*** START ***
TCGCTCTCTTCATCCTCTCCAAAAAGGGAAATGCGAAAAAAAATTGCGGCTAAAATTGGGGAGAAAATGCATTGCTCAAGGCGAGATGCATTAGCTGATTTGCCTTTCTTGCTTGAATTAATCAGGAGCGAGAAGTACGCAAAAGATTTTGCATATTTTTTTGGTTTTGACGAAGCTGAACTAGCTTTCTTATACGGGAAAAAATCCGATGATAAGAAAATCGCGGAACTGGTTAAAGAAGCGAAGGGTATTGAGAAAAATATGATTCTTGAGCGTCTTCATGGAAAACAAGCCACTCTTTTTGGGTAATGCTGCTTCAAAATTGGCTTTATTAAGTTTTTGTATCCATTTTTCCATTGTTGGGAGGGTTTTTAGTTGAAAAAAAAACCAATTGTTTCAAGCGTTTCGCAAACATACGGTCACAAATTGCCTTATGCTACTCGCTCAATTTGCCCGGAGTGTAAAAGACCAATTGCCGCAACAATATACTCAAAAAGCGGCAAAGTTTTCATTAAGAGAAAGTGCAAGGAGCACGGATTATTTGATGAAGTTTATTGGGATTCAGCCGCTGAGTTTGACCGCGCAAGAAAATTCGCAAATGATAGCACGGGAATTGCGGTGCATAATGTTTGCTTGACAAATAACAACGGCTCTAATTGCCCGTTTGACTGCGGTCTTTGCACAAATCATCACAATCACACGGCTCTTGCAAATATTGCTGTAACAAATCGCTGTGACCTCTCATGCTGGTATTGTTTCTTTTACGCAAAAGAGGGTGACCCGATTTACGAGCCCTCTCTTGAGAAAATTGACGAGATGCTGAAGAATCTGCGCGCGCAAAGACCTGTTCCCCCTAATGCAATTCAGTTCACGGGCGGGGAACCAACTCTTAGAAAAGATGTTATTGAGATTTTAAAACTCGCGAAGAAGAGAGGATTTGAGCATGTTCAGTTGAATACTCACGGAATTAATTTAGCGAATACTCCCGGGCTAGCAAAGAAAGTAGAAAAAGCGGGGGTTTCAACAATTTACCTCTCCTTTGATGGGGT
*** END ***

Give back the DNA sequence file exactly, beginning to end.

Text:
TCGCTCTCTTCATCCTCTCCAAAAAGGGAAATGCGAAAAAAAATTGCGGCTAAAATTGGGGAGAAAATGCATTGCTCAAGGCGAGATGCATTAGCTGATTTGCCTTTCTTGCTTGAATTAATCAGGAGCGAGAAGTACGCAAAAGATTTTGCATATTTTTTTGGTTTTGACGAAGCTGAACTAGCTTTCTTATACGGGAAAAAATCCGATGATAAGAAAATCGCGGAACTGGTTAAAGAAGCGAAGGGTATTGAGAAAAATATGATTCTTGAGCGTCTTCATGGAAAACAAGCCACTCTTTTTGGGTAATGCTGCTTCAAAATTGGCTTTATTAAGTTTTTGTATCCATTTTTCCATTGTTGGGAGGGTTTTTAGTTGAAAAAAAAACCAATTGTTTCAAGCGTTTCGCAAACATACGGTCACAAATTGCCTTATGCTACTCGCTCAATTTGCCCGGAGTGTAAAAGACCAATTGCCGCAACAATATACTCAAAAAGCGGCAAAGTTTTCATTAAGAGAAAGTGCAAGGAGCACGGATTATTTGATGAAGTTTATTGGGATTCAGCCGCTGAGTTTGACCGCGCAAGAAAATTCGCAAATGATAGCACGGGAATTGCGGTGCATAATGTTTGCTTGACAAATAACAACGGCTCTAATTGCCCGTTTGACTGCGGTCTTTGCACAAATCATCACAATCACACGGCTCTTGCAAATATTGCTGTAACAAATCGCTGTGACCTCTCATGCTGGTATTGTTTCTTTTACGCAAAAGAGGGTGACCCGATTTACGAGCCCTCTCTTGAGAAAATTGACGAGATGCTGAAGAATCTGCGCGCGCAAAGACCTGTTCCCCCTAATGCAATTCAGTTCACGGGCGGGGAACCAACTCTTAGAAAAGATGTTATTGAGATTTTAAAACTCGCGAAGAAGAGAGGATTTGAGCATGTTCAGTTGAATACTCACGGAATTAATTTAGCGAATACTCCCGGGCTAGCAAAGAAAGTAGAAAAAGCGGGGGTTTCAACAATTTACCTCTCCTTTGATGGGGT